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For information on the International Year of Astronomy in Canada visit www.astronomy2009.ca
A universe beyond. From the earliest days of prehistory, humanity has looked up at the sky in wonder. Early civilizations told countless legends of magical powers and beings that ruled from the sky. The monoliths of Stonehenge...the pyramids of Egypt...around the world, ancient sites testify to humanity's desire to see beyond–and to understand.
Over centuries, seekers watched and charted, recorded and theorized. And then, in 1609, Galileo Galilei peered through his telescope. He saw that the moon was not smooth, but covered with craters. He discovered the four moons of Jupiter and Saturn's rings. He concluded that the Milky Way was composed of stars and advanced the study of sunspots. Galileo's telescope was arguably the genesis of modern scientific instruments, launching a new age that took humanity's perceptions a quantum leap forward, far beyond the physical confines of earth.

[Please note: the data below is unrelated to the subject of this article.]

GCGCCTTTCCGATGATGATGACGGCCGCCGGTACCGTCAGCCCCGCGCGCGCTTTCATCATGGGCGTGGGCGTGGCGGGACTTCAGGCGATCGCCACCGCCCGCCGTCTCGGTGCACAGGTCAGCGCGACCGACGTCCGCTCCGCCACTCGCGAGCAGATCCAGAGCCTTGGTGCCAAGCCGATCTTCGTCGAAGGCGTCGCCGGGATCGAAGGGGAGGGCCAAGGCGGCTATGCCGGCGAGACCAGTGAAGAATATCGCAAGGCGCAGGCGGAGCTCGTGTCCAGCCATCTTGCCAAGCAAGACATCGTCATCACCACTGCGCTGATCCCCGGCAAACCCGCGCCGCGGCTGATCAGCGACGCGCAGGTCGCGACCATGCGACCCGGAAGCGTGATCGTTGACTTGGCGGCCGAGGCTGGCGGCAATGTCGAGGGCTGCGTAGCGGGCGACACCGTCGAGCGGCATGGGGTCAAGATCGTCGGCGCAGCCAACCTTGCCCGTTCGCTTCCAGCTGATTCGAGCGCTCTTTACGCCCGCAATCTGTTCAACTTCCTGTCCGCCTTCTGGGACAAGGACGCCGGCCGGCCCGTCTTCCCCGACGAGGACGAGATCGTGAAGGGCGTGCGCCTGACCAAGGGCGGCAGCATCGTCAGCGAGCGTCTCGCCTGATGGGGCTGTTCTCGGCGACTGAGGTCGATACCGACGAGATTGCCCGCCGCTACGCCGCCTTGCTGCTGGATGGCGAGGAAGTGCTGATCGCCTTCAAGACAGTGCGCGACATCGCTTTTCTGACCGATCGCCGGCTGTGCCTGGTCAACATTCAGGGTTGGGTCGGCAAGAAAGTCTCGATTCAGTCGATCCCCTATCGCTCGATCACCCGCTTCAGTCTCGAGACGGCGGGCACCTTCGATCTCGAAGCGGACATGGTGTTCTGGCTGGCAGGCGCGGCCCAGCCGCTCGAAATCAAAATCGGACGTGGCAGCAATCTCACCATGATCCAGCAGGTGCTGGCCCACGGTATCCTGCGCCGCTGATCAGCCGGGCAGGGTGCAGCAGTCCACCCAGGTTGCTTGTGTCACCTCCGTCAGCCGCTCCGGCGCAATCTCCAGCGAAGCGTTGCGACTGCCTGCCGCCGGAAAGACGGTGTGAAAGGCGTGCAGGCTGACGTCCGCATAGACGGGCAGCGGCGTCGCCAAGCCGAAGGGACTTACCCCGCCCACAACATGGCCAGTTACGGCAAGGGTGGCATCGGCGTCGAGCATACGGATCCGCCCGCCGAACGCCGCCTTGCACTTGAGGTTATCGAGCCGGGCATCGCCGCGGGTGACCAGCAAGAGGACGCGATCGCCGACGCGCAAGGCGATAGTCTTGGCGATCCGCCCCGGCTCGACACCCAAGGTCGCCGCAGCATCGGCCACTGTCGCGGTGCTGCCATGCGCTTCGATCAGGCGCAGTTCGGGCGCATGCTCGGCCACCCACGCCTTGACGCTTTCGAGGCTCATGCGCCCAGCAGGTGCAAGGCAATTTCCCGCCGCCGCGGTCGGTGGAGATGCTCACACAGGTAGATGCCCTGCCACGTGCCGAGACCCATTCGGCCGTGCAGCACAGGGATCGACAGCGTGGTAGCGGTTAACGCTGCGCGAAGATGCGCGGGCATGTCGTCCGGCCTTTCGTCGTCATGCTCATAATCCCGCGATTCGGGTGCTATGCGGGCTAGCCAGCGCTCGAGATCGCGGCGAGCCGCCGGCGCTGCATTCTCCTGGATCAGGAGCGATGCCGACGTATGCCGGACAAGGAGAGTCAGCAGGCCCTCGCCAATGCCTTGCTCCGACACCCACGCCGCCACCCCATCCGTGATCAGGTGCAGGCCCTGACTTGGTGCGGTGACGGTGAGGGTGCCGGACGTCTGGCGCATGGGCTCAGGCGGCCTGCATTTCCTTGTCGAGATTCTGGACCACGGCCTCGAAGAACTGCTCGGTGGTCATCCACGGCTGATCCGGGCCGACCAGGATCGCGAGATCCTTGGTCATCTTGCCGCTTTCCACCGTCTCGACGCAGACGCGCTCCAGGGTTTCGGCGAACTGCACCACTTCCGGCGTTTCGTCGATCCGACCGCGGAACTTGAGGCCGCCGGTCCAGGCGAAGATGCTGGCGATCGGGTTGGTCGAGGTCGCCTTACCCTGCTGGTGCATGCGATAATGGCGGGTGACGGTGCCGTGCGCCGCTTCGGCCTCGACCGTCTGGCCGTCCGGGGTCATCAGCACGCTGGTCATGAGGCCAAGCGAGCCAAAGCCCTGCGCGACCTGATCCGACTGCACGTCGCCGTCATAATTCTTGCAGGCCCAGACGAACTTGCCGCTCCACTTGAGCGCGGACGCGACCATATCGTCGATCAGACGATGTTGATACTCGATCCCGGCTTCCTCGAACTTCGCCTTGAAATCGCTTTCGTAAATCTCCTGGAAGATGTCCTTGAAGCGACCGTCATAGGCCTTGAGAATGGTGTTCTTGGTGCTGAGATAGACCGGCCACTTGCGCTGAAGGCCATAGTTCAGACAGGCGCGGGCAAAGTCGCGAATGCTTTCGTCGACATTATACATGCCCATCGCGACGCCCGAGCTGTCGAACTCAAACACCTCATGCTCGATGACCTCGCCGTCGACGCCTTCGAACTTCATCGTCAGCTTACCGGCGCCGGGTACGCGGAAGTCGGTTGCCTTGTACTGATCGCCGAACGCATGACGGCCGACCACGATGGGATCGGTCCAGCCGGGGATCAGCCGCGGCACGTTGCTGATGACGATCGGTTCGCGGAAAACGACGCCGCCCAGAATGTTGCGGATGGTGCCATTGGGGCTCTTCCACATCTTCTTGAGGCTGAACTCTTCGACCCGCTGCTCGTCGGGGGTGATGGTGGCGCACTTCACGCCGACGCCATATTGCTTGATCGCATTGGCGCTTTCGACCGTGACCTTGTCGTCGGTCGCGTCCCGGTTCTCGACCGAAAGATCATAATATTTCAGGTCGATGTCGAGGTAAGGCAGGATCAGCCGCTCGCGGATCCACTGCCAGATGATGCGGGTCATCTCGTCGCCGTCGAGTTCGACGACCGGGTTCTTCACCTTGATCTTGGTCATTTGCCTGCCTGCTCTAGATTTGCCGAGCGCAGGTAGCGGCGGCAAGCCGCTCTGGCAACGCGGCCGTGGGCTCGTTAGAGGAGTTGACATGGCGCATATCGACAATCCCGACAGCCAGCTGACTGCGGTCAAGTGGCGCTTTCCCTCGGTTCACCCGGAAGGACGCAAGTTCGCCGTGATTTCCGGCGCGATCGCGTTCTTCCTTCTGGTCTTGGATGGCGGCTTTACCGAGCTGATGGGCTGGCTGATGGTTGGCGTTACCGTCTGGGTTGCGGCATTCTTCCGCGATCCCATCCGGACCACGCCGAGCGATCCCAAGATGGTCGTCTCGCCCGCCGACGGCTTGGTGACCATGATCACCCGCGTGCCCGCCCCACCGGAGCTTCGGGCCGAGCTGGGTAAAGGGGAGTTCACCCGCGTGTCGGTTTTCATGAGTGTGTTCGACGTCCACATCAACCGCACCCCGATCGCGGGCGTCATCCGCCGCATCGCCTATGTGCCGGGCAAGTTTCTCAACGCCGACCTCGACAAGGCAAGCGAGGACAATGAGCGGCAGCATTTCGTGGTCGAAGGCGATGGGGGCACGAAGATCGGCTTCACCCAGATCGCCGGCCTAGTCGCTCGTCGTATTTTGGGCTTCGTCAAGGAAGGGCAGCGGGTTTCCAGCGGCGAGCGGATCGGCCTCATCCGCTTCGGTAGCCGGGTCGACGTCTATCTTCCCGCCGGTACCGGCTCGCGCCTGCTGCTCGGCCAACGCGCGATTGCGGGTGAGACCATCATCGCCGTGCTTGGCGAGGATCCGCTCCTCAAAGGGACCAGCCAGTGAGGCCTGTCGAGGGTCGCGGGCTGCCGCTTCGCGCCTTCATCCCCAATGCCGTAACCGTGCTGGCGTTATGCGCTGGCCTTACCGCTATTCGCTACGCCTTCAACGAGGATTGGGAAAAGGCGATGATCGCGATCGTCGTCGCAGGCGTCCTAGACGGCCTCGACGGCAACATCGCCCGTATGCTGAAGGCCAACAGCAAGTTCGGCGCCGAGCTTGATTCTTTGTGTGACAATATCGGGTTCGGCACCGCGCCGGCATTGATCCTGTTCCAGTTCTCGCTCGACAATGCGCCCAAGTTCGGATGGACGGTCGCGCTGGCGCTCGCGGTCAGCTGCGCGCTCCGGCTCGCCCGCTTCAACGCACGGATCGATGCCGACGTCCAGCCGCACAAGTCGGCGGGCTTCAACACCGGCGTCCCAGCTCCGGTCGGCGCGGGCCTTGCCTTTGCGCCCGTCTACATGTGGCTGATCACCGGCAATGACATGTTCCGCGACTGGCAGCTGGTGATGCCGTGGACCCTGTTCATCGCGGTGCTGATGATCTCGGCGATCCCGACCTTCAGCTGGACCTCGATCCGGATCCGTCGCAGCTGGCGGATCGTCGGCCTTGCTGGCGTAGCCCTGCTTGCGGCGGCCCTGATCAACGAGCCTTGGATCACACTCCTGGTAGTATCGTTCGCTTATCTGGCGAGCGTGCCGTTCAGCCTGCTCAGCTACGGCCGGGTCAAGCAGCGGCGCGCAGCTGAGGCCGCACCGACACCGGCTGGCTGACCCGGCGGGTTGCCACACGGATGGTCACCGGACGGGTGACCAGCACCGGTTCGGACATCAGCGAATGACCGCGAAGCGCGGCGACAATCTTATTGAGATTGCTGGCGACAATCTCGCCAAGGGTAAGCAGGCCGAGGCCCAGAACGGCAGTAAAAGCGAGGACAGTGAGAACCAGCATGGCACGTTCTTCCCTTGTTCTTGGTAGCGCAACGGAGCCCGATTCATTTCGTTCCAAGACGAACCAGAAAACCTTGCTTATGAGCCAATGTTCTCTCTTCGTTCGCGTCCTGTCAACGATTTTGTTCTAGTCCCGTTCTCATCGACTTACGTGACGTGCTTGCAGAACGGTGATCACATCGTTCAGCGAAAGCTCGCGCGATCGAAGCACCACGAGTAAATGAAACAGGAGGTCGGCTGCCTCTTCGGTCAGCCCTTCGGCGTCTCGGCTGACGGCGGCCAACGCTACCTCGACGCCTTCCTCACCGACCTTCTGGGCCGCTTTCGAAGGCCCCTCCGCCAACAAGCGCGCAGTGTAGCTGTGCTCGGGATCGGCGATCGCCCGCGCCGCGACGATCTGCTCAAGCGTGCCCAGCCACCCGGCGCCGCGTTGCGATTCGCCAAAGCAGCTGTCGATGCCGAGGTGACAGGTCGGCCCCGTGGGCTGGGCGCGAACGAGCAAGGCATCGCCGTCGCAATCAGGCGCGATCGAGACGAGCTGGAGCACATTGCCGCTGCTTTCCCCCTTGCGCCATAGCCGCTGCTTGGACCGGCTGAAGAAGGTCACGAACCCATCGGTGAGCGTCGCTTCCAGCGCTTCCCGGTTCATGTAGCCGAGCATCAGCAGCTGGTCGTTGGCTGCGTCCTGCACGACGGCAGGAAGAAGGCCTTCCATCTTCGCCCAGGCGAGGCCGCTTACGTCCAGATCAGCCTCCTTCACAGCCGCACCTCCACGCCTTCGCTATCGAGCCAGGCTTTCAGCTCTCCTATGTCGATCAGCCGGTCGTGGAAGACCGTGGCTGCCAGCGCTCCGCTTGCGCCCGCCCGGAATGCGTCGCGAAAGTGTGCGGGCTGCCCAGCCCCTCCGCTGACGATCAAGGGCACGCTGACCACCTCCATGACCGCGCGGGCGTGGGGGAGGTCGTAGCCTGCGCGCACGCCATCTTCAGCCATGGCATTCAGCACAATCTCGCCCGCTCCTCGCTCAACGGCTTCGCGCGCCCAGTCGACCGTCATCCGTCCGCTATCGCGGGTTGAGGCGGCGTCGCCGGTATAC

Before the end of the 17th century, new concepts like the speed of light and universal gravity were born. By the 1890's, the fundamentals of rocket science were taking shape, less than a century before the first object began orbiting the earth. Within a wink of astronomical time, people were walking on the moon and robotic probes were exploring all the planets of the solar system.
For four hundred years, Galileo's vision for the power of evidence-based scientific enquiry has enriched human understanding of the natural world. And with cutting-edge technology, the inter-galactic expedition that is astronomy has become increasingly accessible, inspiring countless people to ponder its mysteries. As renowned Canadian astronomer/educator Helen Sawyer Hogg reminds us, "The stars belong to everyone." Come explore...
• The design features an observatory with a universe of heavenly wonders shimmering within and around the beautifully painted night sky.